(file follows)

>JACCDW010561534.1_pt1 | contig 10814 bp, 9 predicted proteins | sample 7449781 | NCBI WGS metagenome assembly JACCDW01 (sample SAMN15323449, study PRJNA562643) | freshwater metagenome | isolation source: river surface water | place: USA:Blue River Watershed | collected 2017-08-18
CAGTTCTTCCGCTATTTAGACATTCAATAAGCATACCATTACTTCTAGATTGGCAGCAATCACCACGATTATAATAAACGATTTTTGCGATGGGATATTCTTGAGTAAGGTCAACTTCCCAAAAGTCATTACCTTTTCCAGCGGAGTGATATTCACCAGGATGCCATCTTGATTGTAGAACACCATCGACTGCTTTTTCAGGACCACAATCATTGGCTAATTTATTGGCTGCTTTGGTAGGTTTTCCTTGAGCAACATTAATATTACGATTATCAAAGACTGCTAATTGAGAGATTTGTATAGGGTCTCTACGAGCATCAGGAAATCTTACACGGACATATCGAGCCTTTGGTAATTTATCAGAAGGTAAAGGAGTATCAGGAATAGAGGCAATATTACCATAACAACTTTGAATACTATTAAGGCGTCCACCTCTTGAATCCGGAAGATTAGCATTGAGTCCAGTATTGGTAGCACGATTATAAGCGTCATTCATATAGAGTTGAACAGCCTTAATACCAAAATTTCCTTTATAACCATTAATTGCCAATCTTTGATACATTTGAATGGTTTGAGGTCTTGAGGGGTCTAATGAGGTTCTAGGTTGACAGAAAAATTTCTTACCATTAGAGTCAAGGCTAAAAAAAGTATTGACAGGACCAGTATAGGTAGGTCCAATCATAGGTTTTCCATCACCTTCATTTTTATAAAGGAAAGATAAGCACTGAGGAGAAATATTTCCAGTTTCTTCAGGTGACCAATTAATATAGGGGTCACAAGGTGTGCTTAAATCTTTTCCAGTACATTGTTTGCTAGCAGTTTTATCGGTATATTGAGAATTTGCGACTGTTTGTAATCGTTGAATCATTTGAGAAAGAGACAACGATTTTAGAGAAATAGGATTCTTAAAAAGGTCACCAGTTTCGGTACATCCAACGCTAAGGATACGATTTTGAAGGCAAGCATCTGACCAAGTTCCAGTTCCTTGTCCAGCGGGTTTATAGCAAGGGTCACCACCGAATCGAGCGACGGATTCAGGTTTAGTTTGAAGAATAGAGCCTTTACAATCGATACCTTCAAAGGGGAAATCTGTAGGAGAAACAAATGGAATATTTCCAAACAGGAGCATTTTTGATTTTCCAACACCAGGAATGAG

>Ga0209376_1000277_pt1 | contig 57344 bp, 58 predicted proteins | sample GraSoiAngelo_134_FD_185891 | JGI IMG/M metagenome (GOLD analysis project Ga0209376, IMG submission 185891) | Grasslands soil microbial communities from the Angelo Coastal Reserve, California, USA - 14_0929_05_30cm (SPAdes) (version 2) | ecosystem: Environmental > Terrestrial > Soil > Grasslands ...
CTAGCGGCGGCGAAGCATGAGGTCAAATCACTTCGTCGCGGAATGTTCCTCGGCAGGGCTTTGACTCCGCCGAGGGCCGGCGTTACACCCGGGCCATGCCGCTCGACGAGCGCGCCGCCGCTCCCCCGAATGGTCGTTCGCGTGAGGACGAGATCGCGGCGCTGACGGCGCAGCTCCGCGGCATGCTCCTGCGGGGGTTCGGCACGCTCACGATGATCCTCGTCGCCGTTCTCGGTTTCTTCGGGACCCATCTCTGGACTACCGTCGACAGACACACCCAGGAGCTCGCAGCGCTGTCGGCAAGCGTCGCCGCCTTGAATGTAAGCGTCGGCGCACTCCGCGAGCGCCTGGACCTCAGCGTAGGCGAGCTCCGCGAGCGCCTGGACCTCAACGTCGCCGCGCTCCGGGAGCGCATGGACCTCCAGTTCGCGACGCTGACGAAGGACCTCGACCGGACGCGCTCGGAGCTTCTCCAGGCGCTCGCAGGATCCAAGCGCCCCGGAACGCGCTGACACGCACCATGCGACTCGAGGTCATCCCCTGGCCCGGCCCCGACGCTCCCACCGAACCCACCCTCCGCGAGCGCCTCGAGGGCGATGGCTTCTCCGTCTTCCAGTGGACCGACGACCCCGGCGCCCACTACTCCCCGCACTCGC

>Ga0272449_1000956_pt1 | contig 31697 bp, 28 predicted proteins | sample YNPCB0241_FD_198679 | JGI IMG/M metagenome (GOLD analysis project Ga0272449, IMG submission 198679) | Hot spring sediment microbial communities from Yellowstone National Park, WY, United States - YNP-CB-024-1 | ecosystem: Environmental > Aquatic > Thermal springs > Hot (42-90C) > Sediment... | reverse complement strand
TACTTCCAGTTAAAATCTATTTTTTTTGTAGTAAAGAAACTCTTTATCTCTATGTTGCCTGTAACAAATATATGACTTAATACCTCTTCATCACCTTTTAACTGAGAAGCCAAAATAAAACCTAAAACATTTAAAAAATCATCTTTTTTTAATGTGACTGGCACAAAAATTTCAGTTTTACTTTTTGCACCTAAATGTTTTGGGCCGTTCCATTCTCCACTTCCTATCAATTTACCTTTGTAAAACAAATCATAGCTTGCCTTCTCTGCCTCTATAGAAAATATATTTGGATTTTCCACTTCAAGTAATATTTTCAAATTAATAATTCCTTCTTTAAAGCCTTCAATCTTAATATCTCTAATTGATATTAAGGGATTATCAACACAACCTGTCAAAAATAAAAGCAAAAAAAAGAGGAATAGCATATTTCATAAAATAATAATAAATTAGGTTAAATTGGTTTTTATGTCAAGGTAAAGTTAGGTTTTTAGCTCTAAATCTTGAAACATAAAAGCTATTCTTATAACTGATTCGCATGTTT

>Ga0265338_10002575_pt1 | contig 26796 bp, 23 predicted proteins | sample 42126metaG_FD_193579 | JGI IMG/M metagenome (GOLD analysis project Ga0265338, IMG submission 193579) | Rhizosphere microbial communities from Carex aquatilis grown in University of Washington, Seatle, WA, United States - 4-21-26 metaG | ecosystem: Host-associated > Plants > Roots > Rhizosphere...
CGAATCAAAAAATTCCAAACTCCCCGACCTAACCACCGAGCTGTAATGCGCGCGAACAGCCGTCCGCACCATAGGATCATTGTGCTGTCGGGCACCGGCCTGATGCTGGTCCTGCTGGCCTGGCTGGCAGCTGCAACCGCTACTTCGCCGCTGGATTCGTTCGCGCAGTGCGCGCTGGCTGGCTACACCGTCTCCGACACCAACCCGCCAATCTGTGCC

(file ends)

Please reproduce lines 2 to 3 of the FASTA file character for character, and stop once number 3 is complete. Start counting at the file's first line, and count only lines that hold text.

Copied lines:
CAGTTCTTCCGCTATTTAGACATTCAATAAGCATACCATTACTTCTAGATTGGCAGCAATCACCACGATTATAATAAACGATTTTTGCGATGGGATATTCTTGAGTAAGGTCAACTTCCCAAAAGTCATTACCTTTTCCAGCGGAGTGATATTCACCAGGATGCCATCTTGATTGTAGAACACCATCGACTGCTTTTTCAGGACCACAATCATTGGCTAATTTATTGGCTGCTTTGGTAGGTTTTCCTTGAGCAACATTAATATTACGATTATCAAAGACTGCTAATTGAGAGATTTGTATAGGGTCTCTACGAGCATCAGGAAATCTTACACGGACATATCGAGCCTTTGGTAATTTATCAGAAGGTAAAGGAGTATCAGGAATAGAGGCAATATTACCATAACAACTTTGAATACTATTAAGGCGTCCACCTCTTGAATCCGGAAGATTAGCATTGAGTCCAGTATTGGTAGCACGATTATAAGCGTCATTCATATAGAGTTGAACAGCCTTAATACCAAAATTTCCTTTATAACCATTAATTGCCAATCTTTGATACATTTGAATGGTTTGAGGTCTTGAGGGGTCTAATGAGGTTCTAGGTTGACAGAAAAATTTCTTACCATTAGAGTCAAGGCTAAAAAAAGTATTGACAGGACCAGTATAGGTAGGTCCAATCATAGGTTTTCCATCACCTTCATTTTTATAAAGGAAAGATAAGCACTGAGGAGAAATATTTCCAGTTTCTTCAGGTGACCAATTAATATAGGGGTCACAAGGTGTGCTTAAATCTTTTCCAGTACATTGTTTGCTAGCAGTTTTATCGGTATATTGAGAATTTGCGACTGTTTGTAATCGTTGAATCATTTGAGAAAGAGACAACGATTTTAGAGAAATAGGATTCTTAAAAAGGTCACCAGTTTCGGTACATCCAACGCTAAGGATACGATTTTGAAGGCAAGCATCTGACCAAGTTCCAGTTCCTTGTCCAGCGGGTTTATAGCAAGGGTCACCACCGAATCGAGCGACGGATTCAGGTTTAGTTTGAAGAATAGAGCCTTTACAATCGATACCTTCAAAGGGGAAATCTGTAGGAGAAACAAATGGAATATTTCCAAACAGGAGCATTTTTGATTTTCCAACACCAGGAATGAG

>Ga0209376_1000277_pt1 | contig 57344 bp, 58 predicted proteins | sample GraSoiAngelo_134_FD_185891 | JGI IMG/M metagenome (GOLD analysis project Ga0209376, IMG submission 185891) | Grasslands soil microbial communities from the Angelo Coastal Reserve, California, USA - 14_0929_05_30cm (SPAdes) (version 2) | ecosystem: Environmental > Terrestrial > Soil > Grasslands ...